Current law neither specifically prohibits nor allows virtual inspections by building departments, but HB 667 is about to change that in favor of virtual inspections.
Florida’s new bill requires certain counties and enforcement agencies to allow requests for inspections to be submitted electronically; provide acceptable methods of electronic submission; authorize enforcement agencies to perform virtual inspections.
HB 667 has passed Florida’s House and Senate and is currently awaiting passage if approved by the Governor, these provisions take effect July 1, 2021. It is worth noting the bill passed with unanimous favor and is seen as a positive modernization bill for connecting, conducting, and completing inspections in a safer, more efficient way that ultimately saves time and cost for government agencies.
It’s an obvious win-win situation for Florida and cities like Miami who have seen an increase in building growth, much higher than other sectors, and whose counties such as Pasco, Polk, Brevard, and Martin have been pioneering frontrunners for adopting virtual inspections with Accela integrated solutions developed by VuSpex.
Are virtual inspections the new normal?
According to a webinar hosted by the International Code Council, it is clear, some building departments have indicated that they plan to continue using virtual inspections once the COVID-19 emergency is over. “I think we’re going to come up with some really efficient ways of doing business,” said Stephen Poposki, a building official in Cape Coral, Florida. “And this is the perfect time to do it.”
At VuSpex, our customers are telling us the answer is yes, virtual inspections are the new normal and are here to stay for many reasons, including our commitment and responsiveness to meeting our customers’ needs.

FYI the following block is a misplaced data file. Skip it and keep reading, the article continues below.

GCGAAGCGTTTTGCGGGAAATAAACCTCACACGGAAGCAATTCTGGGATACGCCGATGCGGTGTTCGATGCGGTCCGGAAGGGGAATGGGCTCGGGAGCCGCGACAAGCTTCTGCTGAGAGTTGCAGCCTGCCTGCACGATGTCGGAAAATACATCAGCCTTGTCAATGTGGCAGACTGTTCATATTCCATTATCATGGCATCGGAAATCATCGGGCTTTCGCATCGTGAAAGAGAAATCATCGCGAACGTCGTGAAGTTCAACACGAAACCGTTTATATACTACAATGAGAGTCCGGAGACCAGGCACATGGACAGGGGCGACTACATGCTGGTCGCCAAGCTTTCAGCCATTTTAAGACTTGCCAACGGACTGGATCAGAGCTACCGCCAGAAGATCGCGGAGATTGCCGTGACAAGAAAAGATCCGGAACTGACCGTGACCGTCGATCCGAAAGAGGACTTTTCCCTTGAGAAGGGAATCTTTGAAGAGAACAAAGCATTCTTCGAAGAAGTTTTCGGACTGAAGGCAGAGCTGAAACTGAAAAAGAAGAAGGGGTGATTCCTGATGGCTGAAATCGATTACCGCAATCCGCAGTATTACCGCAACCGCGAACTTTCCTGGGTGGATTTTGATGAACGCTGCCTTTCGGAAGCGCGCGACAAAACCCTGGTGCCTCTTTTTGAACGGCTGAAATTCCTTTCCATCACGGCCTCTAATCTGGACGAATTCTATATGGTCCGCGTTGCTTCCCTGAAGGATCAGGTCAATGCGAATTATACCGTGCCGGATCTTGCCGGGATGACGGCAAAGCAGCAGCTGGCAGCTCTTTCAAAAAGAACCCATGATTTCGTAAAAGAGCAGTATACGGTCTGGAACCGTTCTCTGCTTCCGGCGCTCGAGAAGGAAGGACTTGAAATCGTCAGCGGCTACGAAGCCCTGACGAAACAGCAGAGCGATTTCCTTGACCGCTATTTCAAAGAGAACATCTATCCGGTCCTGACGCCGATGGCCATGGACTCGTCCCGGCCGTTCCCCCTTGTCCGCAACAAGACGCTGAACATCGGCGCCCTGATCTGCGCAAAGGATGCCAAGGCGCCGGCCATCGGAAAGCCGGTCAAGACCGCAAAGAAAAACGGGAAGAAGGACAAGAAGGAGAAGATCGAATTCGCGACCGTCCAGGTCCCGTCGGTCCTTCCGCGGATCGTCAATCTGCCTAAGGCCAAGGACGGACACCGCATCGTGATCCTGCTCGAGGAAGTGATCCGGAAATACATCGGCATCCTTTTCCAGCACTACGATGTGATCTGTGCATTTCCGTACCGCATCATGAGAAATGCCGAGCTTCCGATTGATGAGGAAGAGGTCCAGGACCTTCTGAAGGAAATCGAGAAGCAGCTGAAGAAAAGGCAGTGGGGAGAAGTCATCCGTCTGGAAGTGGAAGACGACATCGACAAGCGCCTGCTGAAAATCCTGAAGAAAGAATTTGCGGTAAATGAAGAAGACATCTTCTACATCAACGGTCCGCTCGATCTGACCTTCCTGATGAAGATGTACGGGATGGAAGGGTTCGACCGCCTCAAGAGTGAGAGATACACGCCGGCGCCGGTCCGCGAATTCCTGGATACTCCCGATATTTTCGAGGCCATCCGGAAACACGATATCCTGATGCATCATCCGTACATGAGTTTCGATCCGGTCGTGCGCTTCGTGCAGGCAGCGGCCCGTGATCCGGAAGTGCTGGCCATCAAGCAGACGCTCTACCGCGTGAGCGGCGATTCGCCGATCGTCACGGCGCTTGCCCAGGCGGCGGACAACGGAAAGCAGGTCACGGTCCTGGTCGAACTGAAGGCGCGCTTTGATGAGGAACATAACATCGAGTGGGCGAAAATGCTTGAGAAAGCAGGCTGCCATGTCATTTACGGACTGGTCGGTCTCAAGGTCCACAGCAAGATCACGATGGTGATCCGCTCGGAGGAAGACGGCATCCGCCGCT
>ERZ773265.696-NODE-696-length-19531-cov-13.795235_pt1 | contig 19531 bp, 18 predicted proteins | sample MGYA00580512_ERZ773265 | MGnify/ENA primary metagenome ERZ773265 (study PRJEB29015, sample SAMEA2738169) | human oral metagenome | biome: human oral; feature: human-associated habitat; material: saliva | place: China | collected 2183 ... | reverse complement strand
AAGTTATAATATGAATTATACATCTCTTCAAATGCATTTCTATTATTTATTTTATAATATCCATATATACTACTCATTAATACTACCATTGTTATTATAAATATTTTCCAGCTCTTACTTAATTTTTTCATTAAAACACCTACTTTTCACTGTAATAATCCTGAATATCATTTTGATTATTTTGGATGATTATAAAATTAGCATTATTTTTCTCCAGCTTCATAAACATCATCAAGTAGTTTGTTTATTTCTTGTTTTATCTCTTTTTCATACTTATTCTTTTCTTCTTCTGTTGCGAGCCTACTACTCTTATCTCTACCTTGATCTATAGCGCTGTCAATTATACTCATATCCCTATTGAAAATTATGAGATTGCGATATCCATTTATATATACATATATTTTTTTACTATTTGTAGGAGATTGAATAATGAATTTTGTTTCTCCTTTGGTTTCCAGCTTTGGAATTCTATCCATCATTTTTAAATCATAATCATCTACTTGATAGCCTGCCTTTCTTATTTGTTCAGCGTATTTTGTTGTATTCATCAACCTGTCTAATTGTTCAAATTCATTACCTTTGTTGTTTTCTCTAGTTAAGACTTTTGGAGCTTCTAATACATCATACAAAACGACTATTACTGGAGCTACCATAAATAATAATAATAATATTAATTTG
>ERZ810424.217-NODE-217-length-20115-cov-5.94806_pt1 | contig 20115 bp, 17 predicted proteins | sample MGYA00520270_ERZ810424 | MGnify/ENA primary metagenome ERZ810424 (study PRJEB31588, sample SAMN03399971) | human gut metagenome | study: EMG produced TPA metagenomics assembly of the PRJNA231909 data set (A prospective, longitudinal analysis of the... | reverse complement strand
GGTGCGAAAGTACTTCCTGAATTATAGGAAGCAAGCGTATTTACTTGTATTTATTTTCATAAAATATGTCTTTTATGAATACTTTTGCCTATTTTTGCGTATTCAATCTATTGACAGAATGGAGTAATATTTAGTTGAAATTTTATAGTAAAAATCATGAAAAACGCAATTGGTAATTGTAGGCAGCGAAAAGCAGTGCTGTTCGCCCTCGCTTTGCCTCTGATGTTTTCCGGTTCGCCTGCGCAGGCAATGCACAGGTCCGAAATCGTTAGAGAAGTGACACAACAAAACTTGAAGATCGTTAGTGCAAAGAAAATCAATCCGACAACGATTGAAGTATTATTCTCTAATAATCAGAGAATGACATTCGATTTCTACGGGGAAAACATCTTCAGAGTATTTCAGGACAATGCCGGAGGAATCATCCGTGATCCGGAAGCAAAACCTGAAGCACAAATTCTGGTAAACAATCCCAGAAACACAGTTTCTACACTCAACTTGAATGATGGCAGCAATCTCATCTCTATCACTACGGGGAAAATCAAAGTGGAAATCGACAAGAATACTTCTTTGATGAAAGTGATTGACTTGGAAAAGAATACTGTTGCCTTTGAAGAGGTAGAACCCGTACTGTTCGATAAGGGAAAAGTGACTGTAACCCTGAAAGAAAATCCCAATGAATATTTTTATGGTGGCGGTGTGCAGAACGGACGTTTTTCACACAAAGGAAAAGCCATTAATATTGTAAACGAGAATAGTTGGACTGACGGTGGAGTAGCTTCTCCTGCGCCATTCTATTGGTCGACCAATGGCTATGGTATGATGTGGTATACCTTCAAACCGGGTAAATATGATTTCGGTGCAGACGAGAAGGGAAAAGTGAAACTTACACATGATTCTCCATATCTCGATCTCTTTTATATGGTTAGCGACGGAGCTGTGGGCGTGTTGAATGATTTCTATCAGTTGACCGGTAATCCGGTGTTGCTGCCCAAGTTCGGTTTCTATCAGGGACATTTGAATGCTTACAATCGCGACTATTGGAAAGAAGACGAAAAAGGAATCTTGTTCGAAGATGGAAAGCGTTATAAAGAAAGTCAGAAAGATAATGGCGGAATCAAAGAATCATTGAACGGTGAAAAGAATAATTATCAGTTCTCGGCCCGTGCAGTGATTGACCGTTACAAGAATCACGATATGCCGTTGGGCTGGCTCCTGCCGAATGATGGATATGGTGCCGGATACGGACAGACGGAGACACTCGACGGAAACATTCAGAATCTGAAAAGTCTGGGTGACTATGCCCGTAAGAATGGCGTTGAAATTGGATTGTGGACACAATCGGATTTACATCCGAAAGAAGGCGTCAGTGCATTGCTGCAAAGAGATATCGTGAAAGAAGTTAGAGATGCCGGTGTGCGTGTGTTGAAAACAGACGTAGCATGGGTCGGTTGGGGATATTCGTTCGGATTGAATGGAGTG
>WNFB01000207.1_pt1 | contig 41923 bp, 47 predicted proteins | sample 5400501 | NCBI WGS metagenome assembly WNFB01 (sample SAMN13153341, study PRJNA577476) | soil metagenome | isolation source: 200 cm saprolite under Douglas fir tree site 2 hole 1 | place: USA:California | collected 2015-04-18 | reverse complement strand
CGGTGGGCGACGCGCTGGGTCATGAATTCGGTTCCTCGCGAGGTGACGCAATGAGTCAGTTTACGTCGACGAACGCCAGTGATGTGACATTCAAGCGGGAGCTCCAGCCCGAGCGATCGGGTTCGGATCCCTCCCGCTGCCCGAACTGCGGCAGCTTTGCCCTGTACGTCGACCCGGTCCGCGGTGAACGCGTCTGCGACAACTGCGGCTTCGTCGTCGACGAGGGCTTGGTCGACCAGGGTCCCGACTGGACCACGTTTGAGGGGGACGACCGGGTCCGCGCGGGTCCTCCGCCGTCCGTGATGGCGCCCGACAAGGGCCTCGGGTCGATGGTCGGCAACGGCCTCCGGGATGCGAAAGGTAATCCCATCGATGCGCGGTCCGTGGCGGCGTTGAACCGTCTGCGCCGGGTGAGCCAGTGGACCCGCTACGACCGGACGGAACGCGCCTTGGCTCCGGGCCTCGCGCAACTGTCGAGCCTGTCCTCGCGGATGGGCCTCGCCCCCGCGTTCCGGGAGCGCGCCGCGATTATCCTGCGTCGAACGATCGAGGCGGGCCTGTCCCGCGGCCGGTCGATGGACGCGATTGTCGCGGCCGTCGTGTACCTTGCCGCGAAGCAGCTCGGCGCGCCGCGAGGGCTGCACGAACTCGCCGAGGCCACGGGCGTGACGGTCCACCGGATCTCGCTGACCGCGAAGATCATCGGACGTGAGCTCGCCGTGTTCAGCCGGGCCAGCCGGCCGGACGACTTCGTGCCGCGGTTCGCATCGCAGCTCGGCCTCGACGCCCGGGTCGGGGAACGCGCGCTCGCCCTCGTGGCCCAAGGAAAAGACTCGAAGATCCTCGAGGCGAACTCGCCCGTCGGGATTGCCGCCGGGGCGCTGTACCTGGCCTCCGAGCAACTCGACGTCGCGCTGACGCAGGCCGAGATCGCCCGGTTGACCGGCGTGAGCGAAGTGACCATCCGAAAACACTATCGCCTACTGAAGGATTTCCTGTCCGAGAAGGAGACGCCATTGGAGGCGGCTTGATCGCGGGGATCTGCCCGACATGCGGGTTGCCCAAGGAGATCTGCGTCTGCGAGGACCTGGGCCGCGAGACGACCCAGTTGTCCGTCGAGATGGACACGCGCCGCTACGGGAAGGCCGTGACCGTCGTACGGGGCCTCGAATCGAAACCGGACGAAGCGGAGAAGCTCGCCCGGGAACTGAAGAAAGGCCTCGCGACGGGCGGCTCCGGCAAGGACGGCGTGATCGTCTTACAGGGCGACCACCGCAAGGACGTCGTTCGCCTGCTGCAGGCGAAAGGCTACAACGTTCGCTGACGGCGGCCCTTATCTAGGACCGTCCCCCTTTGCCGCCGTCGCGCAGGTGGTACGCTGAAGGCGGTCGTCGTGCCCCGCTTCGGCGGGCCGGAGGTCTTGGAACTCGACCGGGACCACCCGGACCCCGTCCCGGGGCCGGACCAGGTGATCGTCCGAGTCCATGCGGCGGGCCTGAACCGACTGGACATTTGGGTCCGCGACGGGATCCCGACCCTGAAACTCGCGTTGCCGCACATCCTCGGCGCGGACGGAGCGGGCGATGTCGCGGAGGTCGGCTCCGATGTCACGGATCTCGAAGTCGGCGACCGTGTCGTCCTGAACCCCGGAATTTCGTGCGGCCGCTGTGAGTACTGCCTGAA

Who is using virtual inspections right now?
Use of virtual inspection software is seeing adoption in forward thinking states such as Florida, California, Oregon, and in more rural states like Montana due to the stark, efficiency related savings in vehicle costs and driving time, which more than cover the cost in getting started with a new virtual inspection program in the first year alone.
Who offers integrated virtual inspection solutions?
As an Accela Preferred Tier Technology Alliance Partner, VuSpex is fully integrated into Accela’s Civic Platform, allowing for a dedicated end-to-end workflow with VuSpex and Accela. Building officials and inspectors can launch a virtual inspection from within Accela, ensuring the best possible user-experience available on the market today.
Integration of the VuSpex AC Inspector dashboard with the VuSpex GO mobile app combined with Accela’s intuitive software provides a powerful workflow tool for inspectors and contractors to request & schedule inspections, conduct virtual inspections, create contractor field reports from any location, and result inspections while keeping everyone notified with the results.
To learn more about how Accela and VuSpex are empowering government agency efficiency, contact your Accela representative or Brad Pennington at firstname.lastname@example.org or (844) 288-7739.